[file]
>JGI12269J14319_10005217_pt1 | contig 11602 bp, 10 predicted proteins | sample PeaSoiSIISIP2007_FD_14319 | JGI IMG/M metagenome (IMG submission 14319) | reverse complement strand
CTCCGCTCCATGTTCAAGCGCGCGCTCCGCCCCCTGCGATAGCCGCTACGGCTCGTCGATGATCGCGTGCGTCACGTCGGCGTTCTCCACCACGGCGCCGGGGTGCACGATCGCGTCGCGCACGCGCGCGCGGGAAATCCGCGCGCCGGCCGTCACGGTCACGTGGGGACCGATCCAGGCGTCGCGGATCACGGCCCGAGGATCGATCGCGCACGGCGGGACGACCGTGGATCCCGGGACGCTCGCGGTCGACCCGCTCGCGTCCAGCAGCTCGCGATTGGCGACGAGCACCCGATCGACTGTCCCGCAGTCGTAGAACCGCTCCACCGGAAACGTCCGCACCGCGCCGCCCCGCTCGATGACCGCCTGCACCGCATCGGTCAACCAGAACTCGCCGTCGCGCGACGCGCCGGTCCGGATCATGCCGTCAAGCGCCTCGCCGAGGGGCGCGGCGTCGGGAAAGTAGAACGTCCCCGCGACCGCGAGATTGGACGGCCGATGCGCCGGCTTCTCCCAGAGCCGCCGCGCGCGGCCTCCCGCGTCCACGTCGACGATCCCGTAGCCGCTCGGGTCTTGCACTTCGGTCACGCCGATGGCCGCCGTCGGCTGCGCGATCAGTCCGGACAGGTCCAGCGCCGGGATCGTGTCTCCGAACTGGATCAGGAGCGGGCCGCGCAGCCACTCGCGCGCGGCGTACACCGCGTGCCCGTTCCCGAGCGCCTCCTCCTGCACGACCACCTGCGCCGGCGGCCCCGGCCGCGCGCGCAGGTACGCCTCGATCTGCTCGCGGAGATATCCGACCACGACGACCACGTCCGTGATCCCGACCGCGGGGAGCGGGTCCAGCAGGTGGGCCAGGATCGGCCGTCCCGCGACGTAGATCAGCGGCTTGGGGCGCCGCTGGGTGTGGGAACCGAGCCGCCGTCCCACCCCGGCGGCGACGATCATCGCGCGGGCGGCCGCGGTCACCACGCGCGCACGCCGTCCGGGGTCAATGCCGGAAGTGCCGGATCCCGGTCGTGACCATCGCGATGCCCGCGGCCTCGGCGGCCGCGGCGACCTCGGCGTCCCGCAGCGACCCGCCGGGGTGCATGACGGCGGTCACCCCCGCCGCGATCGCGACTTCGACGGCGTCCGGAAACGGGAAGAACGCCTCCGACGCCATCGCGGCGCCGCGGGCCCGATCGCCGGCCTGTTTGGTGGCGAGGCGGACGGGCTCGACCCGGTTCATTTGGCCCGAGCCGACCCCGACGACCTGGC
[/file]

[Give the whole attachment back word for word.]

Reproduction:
>JGI12269J14319_10005217_pt1 | contig 11602 bp, 10 predicted proteins | sample PeaSoiSIISIP2007_FD_14319 | JGI IMG/M metagenome (IMG submission 14319) | reverse complement strand
CTCCGCTCCATGTTCAAGCGCGCGCTCCGCCCCCTGCGATAGCCGCTACGGCTCGTCGATGATCGCGTGCGTCACGTCGGCGTTCTCCACCACGGCGCCGGGGTGCACGATCGCGTCGCGCACGCGCGCGCGGGAAATCCGCGCGCCGGCCGTCACGGTCACGTGGGGACCGATCCAGGCGTCGCGGATCACGGCCCGAGGATCGATCGCGCACGGCGGGACGACCGTGGATCCCGGGACGCTCGCGGTCGACCCGCTCGCGTCCAGCAGCTCGCGATTGGCGACGAGCACCCGATCGACTGTCCCGCAGTCGTAGAACCGCTCCACCGGAAACGTCCGCACCGCGCCGCCCCGCTCGATGACCGCCTGCACCGCATCGGTCAACCAGAACTCGCCGTCGCGCGACGCGCCGGTCCGGATCATGCCGTCAAGCGCCTCGCCGAGGGGCGCGGCGTCGGGAAAGTAGAACGTCCCCGCGACCGCGAGATTGGACGGCCGATGCGCCGGCTTCTCCCAGAGCCGCCGCGCGCGGCCTCCCGCGTCCACGTCGACGATCCCGTAGCCGCTCGGGTCTTGCACTTCGGTCACGCCGATGGCCGCCGTCGGCTGCGCGATCAGTCCGGACAGGTCCAGCGCCGGGATCGTGTCTCCGAACTGGATCAGGAGCGGGCCGCGCAGCCACTCGCGCGCGGCGTACACCGCGTGCCCGTTCCCGAGCGCCTCCTCCTGCACGACCACCTGCGCCGGCGGCCCCGGCCGCGCGCGCAGGTACGCCTCGATCTGCTCGCGGAGATATCCGACCACGACGACCACGTCCGTGATCCCGACCGCGGGGAGCGGGTCCAGCAGGTGGGCCAGGATCGGCCGTCCCGCGACGTAGATCAGCGGCTTGGGGCGCCGCTGGGTGTGGGAACCGAGCCGCCGTCCCACCCCGGCGGCGACGATCATCGCGCGGGCGGCCGCGGTCACCACGCGCGCACGCCGTCCGGGGTCAATGCCGGAAGTGCCGGATCCCGGTCGTGACCATCGCGATGCCCGCGGCCTCGGCGGCCGCGGCGACCTCGGCGTCCCGCAGCGACCCGCCGGGGTGCATGACGGCGGTCACCCCCGCCGCGATCGCGACTTCGACGGCGTCCGGAAACGGGAAGAACGCCTCCGACGCCATCGCGGCGCCGCGGGCCCGATCGCCGGCCTGTTTGGTGGCGAGGCGGACGGGCTCGACCCGGTTCATTTGGCCCGAGCCGACCCCGACGACCTGGC